Trade Minister Steven Ciobo has compared the rise in protectionist sentiment in Europe and the United State to the anti-vaccination movement, saying Australia would continue to argue in favour of free trade agreements on the international stage.

Page 12: The Turnbull government is working with business to try out a new model of apprenticeships which will train young people in new technologies and give them a route to a high-paying professional career.

Page 15: Directors, execs to face court grilling Former directors and executives of Dick Smith Holdings, including Phil Cave and Bill Wavish, will be grilled in court this month over the consumer electronics retailer’s $400 million collapse.

A ‘‘once in a generation’’ turnover of the Australian coal sector has further to run, according to one of the driving forces behind two recent acquisitions, Taurus Funds Management.

Page 16: Banks need to improve education on and enforcement of the industry’s code of conduct, which sets out the standards for ethical banking practice, according to submissions filed with an independent review into the Code of Banking Practice.

Page 17: Private equity and venture capital bosses have argued superannuation funds cannot afford to sidestep them after a stoush over the fees they charge overshadowed the industry’s annual conference last week.

Westpac Banking Corp is calling for the Turnbull government to double the lifetime ceiling on after-tax superannuation contributions from the proposed, controversial $500,000 limit.

 

 

The Australian

Page 1: The submarine leaks scandal has led India to abandon a $US1.5 billion ($2bn) option to buy three more subs from France as the fallout from the controversy continues to rock the global arms trade.

Page 4: Sweeping welfare reforms introduced by New Zealand’s Key government have cut more than $NZ12 billion ($11.6bn) in long-term liabilities from the system, allowing for the first meaningful increase in benefit payments in four decades.

Page 17: Woolworths has formally severed ties with its doomed hardware chain Masters after a mass resignation of Woolworths executives from the board of Hydrox Holdings, the joint venture that owns Masters, to be replaced by senior staff from Australian insolvency firm KordaMentha.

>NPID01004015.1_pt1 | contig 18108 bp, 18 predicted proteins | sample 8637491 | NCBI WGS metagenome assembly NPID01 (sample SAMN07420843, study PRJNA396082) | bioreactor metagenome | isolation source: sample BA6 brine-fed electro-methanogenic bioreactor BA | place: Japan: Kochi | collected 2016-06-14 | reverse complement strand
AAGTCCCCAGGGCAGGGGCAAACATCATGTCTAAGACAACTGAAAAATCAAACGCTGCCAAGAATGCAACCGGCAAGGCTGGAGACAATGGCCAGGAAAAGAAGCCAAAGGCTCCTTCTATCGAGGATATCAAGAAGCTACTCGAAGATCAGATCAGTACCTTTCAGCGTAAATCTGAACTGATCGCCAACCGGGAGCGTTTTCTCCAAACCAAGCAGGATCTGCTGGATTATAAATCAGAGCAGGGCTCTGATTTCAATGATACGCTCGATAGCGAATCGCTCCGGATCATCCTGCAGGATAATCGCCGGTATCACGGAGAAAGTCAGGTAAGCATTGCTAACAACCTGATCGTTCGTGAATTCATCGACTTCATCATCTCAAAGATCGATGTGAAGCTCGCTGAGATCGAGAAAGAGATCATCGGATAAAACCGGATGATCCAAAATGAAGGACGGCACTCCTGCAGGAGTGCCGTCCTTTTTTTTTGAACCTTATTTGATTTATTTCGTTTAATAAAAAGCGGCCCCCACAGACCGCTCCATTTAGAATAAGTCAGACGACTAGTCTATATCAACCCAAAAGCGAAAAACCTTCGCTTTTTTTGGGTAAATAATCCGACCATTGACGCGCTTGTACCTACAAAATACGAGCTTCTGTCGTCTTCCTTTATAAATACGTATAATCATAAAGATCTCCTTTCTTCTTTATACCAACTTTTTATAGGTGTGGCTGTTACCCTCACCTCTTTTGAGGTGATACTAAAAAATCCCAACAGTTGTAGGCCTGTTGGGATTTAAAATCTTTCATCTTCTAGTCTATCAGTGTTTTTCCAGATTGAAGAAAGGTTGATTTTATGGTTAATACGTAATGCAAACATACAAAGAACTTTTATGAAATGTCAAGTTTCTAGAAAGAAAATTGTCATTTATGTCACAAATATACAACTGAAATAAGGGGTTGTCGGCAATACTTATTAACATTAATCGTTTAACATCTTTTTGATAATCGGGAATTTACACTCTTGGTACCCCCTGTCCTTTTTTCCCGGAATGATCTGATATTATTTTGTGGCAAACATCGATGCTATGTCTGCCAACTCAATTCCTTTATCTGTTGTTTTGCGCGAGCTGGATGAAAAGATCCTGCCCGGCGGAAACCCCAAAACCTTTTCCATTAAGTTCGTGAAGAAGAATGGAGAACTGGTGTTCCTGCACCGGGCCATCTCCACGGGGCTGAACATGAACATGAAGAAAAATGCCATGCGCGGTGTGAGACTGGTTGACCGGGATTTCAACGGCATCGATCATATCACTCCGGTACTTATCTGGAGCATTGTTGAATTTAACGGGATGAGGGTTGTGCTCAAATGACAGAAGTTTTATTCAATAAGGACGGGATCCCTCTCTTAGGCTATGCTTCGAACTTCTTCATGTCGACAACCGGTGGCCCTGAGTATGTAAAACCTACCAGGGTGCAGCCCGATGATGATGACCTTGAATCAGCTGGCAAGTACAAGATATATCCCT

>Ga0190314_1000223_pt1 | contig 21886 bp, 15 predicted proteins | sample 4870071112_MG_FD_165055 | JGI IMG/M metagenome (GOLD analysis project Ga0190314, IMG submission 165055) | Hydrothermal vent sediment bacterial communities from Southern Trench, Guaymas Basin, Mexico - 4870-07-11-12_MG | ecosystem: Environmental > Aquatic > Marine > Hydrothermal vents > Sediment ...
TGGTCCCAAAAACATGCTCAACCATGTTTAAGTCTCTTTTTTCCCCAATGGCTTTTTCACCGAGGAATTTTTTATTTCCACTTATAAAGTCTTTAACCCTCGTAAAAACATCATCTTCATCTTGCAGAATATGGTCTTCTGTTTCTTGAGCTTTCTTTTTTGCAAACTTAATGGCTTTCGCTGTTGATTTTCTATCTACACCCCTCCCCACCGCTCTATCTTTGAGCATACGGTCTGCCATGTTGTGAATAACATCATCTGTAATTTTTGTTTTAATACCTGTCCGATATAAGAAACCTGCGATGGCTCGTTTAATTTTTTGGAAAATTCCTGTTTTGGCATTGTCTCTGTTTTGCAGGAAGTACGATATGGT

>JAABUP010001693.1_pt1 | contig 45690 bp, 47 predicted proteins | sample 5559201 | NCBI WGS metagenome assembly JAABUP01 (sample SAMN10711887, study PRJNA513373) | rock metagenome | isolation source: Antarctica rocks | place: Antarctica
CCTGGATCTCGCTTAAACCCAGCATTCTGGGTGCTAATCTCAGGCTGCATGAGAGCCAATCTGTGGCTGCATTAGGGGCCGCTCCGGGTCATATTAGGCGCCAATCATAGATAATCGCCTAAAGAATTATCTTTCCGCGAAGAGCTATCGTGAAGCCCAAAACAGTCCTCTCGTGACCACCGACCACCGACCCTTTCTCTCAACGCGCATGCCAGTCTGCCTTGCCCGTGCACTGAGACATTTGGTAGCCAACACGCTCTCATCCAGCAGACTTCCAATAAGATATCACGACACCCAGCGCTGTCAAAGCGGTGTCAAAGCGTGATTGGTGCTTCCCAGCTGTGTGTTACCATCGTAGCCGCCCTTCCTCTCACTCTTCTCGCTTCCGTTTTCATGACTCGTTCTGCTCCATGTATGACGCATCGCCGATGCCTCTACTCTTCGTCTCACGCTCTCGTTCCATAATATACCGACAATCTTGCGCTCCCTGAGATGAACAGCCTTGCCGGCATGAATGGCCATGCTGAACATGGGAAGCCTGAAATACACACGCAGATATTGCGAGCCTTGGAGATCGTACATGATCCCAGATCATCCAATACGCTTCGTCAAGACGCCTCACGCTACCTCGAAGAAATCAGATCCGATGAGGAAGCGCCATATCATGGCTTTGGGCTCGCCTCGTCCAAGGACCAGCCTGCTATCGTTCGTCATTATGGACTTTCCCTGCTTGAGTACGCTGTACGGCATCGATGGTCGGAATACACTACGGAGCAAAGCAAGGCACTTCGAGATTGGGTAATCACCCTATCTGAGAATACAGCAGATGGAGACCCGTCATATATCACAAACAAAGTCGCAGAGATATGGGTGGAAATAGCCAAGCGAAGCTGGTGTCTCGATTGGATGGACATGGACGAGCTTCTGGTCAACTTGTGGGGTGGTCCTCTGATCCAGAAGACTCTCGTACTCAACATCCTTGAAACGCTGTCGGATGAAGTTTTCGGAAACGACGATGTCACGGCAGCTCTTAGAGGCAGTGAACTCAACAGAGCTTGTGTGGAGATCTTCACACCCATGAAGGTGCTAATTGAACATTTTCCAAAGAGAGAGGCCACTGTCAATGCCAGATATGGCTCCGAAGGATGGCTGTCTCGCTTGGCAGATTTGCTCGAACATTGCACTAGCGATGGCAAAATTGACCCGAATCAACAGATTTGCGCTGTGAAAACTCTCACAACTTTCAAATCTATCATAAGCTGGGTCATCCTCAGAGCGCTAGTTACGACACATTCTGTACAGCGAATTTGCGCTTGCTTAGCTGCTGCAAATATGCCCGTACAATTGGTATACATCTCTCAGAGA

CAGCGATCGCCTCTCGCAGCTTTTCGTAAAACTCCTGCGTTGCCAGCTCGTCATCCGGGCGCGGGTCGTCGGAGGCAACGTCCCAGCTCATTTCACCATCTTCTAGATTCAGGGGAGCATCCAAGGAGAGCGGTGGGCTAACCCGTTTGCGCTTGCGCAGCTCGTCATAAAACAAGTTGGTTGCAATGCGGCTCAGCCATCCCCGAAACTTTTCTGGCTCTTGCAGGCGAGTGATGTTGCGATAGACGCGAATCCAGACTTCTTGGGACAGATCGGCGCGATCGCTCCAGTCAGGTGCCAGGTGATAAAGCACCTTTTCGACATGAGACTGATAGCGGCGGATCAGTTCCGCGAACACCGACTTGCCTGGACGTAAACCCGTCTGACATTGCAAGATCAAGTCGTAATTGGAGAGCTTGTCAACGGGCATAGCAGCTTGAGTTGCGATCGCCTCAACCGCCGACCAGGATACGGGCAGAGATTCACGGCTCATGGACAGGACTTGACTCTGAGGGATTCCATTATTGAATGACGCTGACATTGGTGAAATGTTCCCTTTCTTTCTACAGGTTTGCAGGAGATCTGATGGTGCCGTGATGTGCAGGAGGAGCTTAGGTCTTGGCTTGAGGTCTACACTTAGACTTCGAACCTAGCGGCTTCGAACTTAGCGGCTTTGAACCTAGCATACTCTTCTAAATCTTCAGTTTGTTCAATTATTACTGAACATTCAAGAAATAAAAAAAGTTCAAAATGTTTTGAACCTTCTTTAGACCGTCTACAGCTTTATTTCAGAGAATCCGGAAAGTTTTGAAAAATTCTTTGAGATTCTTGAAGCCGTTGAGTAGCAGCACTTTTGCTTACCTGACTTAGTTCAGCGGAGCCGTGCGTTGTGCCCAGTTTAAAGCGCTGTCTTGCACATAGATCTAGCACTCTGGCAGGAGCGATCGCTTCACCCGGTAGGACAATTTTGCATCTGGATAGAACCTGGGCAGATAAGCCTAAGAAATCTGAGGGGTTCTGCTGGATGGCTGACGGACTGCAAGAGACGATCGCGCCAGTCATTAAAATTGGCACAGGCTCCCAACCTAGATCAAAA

The chief executive of real estate services giant JLL has warned that the unhealthy political climate is sapping business confidence, with the country’s leaders unable, or unwilling, to sell the message of budget repair.

Biotech giant CSL has been taken to court in the US accused of failing to pay royalties on a key drug used to protect transplant patients from life-threatening disease.

Page 19: Australian biotech QBiotics is on track to progress trials for a new wound-healing gel — developed from a plant from a north Queensland rainforest — to treat diabetic ulcers after investors backed its latest funding round.

Page 20: The Turnbull government needs to step up efforts to encourage investment in Australian biotechnology if it’s serious about creating new technology hubs, an industry leader has warned.

 

 

The West Australian

Page 1: WA’s Attorney-General will pursue a hard-line proposal to dock the welfare payments of fine defaulters in a bid to recoup a debt of almost $380 million.

Page 8: New laws to curb market power abuse by big companies could have a “deep” and “pervasive” effect on Australia’s economy, the head of the competition watchdog says.

Page 11: Global resources giants Rio Tinto and BHP Billiton are firing up their opposition to Brendon Grylls’ proposal to increase iron ore royalties, warning Australia would be imposing the highest tax on the resource anywhere in the world.

Page 52: Connecting WA to the national power grid has become a more viable option thanks to technological advances, executives of power technology giant ABB say.

The WA Supreme Court has delivered a damning assessment of a rescue plan for Pluton Resources, saying it had risked re-floating a “dysfunctional” company likely to inflict more damage on creditors.

STANDING BY BUSINESS. TRUSTED BY BUSINESS.

Subscription Options